Sexual harassment has certainly been front and centre in the media over the past several months. Whether it’s the ongoing news and allegations raised against a Canadian radio talk show host or the expulsion of MPs from the Liberal caucus, sexual harassment is top of mind for many employers and no workplace is immune to it.
In March 2016, the Ontario Government passed into law, Bill 132, Sexual Violence and Harassment Action Plan Act (Supporting Survivors and Challenging Sexual Violence and Harassment), 2016. As a result, employers now have a greater statutory obligation to address workplace harassment and sexual harassment.
Bill 168: The Precursor to Bill 132
Workplace sexual harassment is hardly a new thing. In April 2009, the government introduced Bill 168, the Occupational Health and Safety Amendment Act (Violence and Harassment in the Workplace). Bill 168 amended the OHSA and, in part, placed obligations on employers to develop and implement workplace violence and harassment policies intended to measure the risk of violence in the workplace from co-workers and from those who may attend or visit the workplace. These obligations and duties were not tied to any one type of harassment; but rather, Bill 168 defined “workplace harassment” generally as “engaging in a course of vexatious comment or conduct against a worker in a workplace that is known or ought reasonably to be known to be unwelcome”. Subsequent attempts to interpret Bill 168 identified ambiguity in the legislation regarding the extent to which employers were required to prevent and investigate workplace violence and harassment, including sexual harassment. In redress of this, Bill 132 affords employers a more definitive list of requirements for which they are responsible.
Employer Specific Responsibilities Under Bill 132
While you may have already established policies to address workplace harassment and sexual harassment, Bill 132 requires the implementation of more comprehensive policies and procedures. Employers must now ensure that as a matter of both policy and practice they:
- Conduct an investigation into complaints of harassment or sexual harassment;
- Ensure that information regarding a harassment or sexual harassment complaint will be kept confidential (except as necessary for the purposes of investigating the complaint);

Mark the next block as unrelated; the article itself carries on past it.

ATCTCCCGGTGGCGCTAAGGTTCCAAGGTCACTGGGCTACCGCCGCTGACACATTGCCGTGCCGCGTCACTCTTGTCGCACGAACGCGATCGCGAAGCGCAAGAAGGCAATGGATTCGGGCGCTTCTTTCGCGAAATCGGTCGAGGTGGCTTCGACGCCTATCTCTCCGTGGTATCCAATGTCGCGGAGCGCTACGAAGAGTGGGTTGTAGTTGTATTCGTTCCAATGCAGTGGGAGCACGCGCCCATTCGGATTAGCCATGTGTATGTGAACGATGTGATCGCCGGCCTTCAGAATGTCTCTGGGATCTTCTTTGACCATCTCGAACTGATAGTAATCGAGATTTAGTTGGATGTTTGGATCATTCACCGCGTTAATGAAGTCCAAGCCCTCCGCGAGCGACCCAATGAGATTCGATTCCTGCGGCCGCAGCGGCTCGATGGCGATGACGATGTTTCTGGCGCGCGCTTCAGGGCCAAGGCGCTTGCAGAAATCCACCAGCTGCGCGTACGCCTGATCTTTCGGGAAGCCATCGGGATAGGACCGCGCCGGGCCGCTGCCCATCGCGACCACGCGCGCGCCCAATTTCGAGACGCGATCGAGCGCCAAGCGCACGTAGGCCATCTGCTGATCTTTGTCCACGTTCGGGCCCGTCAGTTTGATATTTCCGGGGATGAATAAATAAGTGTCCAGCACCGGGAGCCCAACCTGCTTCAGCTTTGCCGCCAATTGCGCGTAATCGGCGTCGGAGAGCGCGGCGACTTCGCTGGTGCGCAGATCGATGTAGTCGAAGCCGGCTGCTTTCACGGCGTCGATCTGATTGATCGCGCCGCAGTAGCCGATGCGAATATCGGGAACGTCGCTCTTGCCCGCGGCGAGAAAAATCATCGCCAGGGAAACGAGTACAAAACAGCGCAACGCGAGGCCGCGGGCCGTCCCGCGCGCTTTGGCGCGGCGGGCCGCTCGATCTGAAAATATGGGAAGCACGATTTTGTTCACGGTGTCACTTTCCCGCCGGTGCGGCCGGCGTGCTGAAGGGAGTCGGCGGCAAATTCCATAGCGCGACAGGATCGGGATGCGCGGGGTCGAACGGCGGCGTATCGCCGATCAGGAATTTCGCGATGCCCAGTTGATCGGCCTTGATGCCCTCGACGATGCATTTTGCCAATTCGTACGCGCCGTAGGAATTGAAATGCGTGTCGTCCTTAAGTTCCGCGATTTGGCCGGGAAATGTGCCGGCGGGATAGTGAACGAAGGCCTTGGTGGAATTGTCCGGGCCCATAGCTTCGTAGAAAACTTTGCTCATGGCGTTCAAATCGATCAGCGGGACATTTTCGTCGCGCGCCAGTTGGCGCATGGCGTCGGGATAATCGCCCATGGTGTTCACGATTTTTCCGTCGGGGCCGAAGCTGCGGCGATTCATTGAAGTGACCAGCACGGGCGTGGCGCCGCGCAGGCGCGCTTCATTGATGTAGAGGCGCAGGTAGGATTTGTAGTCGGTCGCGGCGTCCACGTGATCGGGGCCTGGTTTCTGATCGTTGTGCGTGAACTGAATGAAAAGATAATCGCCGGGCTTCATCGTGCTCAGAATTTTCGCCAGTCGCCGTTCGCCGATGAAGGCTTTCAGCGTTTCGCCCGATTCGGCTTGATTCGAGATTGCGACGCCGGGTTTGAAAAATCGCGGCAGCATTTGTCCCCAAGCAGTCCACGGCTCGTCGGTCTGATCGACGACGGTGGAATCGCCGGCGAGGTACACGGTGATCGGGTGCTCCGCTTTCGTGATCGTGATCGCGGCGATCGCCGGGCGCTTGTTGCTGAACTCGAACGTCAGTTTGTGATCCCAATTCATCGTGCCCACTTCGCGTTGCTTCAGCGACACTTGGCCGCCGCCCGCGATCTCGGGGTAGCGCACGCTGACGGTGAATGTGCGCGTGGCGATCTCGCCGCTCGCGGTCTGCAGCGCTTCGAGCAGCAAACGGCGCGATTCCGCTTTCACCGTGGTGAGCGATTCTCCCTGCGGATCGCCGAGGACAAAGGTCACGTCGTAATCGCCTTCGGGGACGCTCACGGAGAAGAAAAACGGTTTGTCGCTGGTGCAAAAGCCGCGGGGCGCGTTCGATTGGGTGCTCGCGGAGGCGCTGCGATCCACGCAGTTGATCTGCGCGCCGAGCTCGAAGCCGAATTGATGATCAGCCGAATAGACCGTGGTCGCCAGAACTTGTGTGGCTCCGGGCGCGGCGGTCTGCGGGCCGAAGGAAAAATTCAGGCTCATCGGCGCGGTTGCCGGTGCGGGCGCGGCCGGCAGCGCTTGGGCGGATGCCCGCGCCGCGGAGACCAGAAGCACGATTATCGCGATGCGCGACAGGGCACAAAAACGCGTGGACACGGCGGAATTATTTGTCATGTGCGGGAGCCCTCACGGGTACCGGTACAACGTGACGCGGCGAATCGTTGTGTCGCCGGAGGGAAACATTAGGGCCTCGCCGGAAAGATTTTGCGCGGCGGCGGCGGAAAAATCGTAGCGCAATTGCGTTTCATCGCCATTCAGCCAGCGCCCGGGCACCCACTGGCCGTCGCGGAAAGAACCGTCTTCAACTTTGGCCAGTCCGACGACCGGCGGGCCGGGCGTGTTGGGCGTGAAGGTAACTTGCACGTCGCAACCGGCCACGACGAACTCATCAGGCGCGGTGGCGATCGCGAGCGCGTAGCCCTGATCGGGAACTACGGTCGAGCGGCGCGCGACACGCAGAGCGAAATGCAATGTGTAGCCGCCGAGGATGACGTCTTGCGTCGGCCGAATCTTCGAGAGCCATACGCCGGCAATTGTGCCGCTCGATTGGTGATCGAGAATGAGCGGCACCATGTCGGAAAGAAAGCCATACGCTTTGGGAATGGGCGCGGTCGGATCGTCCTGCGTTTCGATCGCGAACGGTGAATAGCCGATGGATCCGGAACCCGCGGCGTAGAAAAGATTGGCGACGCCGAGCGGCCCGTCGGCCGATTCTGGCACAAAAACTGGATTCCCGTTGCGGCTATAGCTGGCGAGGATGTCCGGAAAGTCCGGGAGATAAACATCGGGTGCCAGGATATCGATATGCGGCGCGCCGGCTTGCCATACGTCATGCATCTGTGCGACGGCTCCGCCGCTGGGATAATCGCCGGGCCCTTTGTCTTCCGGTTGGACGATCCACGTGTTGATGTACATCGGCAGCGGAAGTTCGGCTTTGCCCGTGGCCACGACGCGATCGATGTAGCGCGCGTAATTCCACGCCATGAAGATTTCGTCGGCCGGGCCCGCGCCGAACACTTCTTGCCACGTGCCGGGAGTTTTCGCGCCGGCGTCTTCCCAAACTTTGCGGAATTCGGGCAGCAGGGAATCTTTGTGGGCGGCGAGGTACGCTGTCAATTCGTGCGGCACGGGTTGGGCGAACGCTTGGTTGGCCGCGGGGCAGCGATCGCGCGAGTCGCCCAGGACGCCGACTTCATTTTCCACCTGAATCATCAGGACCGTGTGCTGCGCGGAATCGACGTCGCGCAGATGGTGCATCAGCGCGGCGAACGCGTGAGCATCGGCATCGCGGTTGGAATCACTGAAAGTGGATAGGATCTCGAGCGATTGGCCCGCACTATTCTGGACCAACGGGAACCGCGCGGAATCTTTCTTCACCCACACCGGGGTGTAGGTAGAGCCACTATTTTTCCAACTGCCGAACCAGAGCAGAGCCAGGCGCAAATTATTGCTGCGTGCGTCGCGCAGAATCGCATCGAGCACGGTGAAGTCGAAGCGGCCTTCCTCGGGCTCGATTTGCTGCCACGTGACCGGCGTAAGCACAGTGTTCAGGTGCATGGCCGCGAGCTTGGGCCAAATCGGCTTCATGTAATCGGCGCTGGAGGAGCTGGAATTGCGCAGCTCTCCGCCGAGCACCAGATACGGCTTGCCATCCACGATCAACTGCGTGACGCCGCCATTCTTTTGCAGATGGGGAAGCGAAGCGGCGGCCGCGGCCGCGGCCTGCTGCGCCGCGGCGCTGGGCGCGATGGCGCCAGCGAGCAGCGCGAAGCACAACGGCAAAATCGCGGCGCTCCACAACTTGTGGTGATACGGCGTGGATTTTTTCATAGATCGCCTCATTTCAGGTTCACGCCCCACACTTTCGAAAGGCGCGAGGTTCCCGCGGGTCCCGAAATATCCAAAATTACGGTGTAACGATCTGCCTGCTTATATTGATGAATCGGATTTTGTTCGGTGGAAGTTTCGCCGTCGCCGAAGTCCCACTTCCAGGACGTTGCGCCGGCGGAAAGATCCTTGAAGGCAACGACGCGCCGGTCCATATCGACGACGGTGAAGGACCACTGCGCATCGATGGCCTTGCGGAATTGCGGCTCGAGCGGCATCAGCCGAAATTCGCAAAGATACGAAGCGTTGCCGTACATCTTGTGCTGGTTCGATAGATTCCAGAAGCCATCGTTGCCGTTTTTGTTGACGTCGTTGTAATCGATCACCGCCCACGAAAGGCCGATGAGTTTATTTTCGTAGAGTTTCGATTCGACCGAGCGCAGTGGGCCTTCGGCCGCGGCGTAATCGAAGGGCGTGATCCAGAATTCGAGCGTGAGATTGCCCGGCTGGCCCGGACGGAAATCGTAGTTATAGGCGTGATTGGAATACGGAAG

- Inform a complainant of the results of the investigation;
- Inform a complainant about any corrective action that will be taken as a result of a complaint;
- If a supervisor is the alleged harasser, develop specific procedures for reporting the harassment;
- Consult with a joint health and safety committee or a health and safety representative, as applicable, on harassment policies & procedures;
- Review workplace harassment policies on a yearly basis; and
- Inform and train employees on the policies.
Essentially, this requires employers to put more thought and content into their harassment reporting procedures rather than merely indicating that harassment is prohibited and that any complaints will be investigated. Harassment and sexual harassment policies under Bill 132 will have to meet a higher standard of compliance.
Non-compliance With Bill 132 May Result in Significant Consequences
In addition to imposing a general statutory duty to investigate workplace harassment and sexual harassment complaints, the Ministry of Labour’s inspectors have greater enforcement powers as a result of Bill 132. They now have the authority to order an independent harassment investigation at the employer’s expense. In more complicated complaint scenarios, this expense may be significant. Additionally, penalties for non-compliance can result in a Ministry inspection, issuance of compliance orders, charges and/or fines under the OHSA.
Corporate Investigation Services (CIS) has been investigating harassment, workplace sexual harassment, policy violations, as well as other issues for employers since long before Bill 168 and Bill 132 made it mandatory. We would be pleased to be invited to discuss a cost effective investigative process with you and to be considered your choice of investigation agency should a circumstance arise. There are no costs for a consultation so please call 1.800.561.0574 or email us at email@example.com anytime.
Investigative Interviewing and Interrogation (Interactive Workshop)
Employee Terminations: Lessons Learned From Ceridian Canada Stabbings
In April 2014, Ceridian Canada in Toronto exercised its right to terminate employee, Chaung Li. By all accounts, the Human Resource Professionals present during the ...